The Writing Guru: Response to thoughts
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I want to talk for a little while about our mind and how we think. It’s crucial to get your writing done when your mind is in a state of creative energy.
The truth is, we are always thinking. Our minds are made that way. But we rarely, if ever, have a thought about … well…why we think. So today, let’s do that. Let’s think about thinking.
And no, I am not losing my mind. No I haven’t been smoking anything. No, my drink of choice is still as always coffee. But we should sometimes think about thinking.
Our minds are what we use to draw from the well of creativity. Our minds our thinking minds are the source of all that juice. According to experts — of which we all know I am not one – tell us that our thoughts are mostly made up of recycled ideas. At some point we heard something from someone somewhere and it gave us an emotional response. We liked it or we didn’t, but it stuck. Yes, I heard that from an expert and yes it stuck and yes I am recycling this idea now.
Don’t get lost in this thought. You should just think about what I just said and consider how it is true. How many times have you heard a news story and shared it with someone in your office? Recycled information. How often have you read something in your research and used it in a book? Recycled information.
It’s just true. We hardly ever have original ideas.
And, remember that the attitude we have when we consume ideas that is what forms our identity, or as some would say, our ego, our personality. This is because we develop an attitude, a response emotionally, about what we learn. And that response comes from perception. Now I am going to digress a little from thoughts to perception.
Here’s an example:
What if you heard someone say that lack of education is why there is such crime numbers in our cities? Now, we all know that in some ways, this is true. But that simple statement gives rise to an emotional response. Look at it from the perspective of a homeless person. How would they view crime? A single mother in an urban city how would she see it? A military person – stationed in a foreign country—how would they see it?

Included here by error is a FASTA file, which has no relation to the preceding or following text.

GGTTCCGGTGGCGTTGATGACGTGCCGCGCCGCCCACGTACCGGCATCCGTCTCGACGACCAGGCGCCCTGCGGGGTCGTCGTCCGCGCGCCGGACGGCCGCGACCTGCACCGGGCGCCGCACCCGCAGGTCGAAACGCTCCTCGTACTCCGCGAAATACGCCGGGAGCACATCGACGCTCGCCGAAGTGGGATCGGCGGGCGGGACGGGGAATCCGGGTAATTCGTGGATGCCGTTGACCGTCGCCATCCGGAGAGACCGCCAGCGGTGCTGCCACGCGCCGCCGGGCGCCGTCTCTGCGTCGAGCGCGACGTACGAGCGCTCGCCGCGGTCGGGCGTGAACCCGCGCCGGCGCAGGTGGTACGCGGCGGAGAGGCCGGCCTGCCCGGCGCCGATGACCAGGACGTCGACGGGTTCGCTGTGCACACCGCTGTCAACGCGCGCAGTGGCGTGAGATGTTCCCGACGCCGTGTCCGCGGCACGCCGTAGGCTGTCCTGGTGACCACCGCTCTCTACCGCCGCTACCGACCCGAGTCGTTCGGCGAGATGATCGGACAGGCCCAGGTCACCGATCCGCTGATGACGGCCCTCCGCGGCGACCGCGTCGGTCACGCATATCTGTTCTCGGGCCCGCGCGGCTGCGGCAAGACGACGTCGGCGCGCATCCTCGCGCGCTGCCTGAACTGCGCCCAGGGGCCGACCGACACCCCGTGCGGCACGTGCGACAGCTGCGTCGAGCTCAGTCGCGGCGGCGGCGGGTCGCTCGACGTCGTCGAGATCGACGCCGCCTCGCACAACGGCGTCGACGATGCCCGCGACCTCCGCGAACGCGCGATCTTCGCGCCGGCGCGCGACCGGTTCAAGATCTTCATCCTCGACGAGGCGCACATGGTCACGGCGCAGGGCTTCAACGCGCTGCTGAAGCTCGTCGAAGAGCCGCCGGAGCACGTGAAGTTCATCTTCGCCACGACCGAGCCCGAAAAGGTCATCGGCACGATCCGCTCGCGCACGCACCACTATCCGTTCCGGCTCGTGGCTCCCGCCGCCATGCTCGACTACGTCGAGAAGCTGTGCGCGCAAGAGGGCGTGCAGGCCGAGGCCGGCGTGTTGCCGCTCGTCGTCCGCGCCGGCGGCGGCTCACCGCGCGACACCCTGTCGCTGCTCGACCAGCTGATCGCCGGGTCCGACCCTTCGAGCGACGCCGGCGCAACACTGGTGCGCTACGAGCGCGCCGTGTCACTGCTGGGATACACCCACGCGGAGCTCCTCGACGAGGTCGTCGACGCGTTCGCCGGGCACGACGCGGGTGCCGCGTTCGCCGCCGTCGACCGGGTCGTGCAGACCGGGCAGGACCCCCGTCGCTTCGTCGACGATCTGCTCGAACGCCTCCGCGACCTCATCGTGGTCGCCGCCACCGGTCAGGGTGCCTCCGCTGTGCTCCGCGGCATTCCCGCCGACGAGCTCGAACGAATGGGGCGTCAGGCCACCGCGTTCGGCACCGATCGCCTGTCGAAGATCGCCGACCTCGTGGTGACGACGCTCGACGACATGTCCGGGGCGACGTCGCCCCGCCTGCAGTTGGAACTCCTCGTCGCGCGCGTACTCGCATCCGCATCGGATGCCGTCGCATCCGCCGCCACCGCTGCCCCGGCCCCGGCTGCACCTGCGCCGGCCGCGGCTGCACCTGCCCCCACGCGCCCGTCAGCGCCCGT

If you understand the point I am making – good. Everyone has an emotional response to certain ideas. That emotional response gives rise to their opinion or attitude toward it, and thereby make them think a certain way about it. Perception to ideas creates responses to ideas and thereby solidifies how we think about them. Also, how we feel about them.
I would like to get back to our thoughts now, I think it’s simple enough to understand how our perception via our senses are how we receive information and get ideas. We literally are what we think.
So how does this affect a writer?
Well, as I contemplated this podcast I realized that I am not getting out and having enough experiences in my own life, therefore not having enough input into the waters of creativity. We need to have something constantly going into the water and stirring it around so that we can draw from it. That‘s a poetic way of saying, we need input to create ideas so that we have something to write about.
So, I hope you will go out and find something really fun and creative to do today. It’s just the very beginning of autumn and there are going to be so many fun, fall festivals starting up soon. I love to go to those because they give me a lot of ideas.
At the very least, you can set up at a coffee shop and people watch. I have seen a lot of human interaction in a coffee shop and that interaction helps me write dialog and body language. Here’s an idea…try to go to somewhere to people watch and try to determine what the conversations are about. Are the people mad? What is their body language saying? Are they excited about something? What are their facial expressions?
At the very least, it’s fun to see what they are wearing.
Don’t judge, though. A man is not what his clothing looks like.
Now, when you get back from your creative outing, sit down and write. It’s going to flow so much easier for you because you have received input, analyzed it, created an emotional response to it (and yes, even ambivalence is acceptable) so now you can write. Now you have something to draw from.
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